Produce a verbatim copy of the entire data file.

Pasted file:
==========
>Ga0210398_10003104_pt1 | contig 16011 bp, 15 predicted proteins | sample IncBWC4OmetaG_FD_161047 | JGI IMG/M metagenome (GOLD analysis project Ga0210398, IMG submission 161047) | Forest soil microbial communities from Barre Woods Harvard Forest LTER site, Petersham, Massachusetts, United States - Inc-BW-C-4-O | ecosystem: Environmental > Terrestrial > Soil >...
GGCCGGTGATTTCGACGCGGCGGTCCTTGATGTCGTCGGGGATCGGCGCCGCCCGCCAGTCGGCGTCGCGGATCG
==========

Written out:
>Ga0210398_10003104_pt1 | contig 16011 bp, 15 predicted proteins | sample IncBWC4OmetaG_FD_161047 | JGI IMG/M metagenome (GOLD analysis project Ga0210398, IMG submission 161047) | Forest soil microbial communities from Barre Woods Harvard Forest LTER site, Petersham, Massachusetts, United States - Inc-BW-C-4-O | ecosystem: Environmental > Terrestrial > Soil >...
GGCCGGTGATTTCGACGCGGCGGTCCTTGATGTCGTCGGGGATCGGCGCCGCCCGCCAGTCGGCGTCGCGGATCG